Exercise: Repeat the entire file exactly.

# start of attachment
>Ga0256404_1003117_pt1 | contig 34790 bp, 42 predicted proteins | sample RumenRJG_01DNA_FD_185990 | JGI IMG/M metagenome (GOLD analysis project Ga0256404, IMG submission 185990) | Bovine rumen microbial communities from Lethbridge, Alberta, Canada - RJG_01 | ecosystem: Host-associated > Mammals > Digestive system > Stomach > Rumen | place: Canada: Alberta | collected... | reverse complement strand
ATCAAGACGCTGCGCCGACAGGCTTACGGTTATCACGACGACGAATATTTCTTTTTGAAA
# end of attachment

>Ga0256404_1003117_pt1 | contig 34790 bp, 42 predicted proteins | sample RumenRJG_01DNA_FD_185990 | JGI IMG/M metagenome (GOLD analysis project Ga0256404, IMG submission 185990) | Bovine rumen microbial communities from Lethbridge, Alberta, Canada - RJG_01 | ecosystem: Host-associated > Mammals > Digestive system > Stomach > Rumen | place: Canada: Alberta | collected... | reverse complement strand
ATCAAGACGCTGCGCCGACAGGCTTACGGTTATCACGACGACGAATATTTCTTTTTGAAA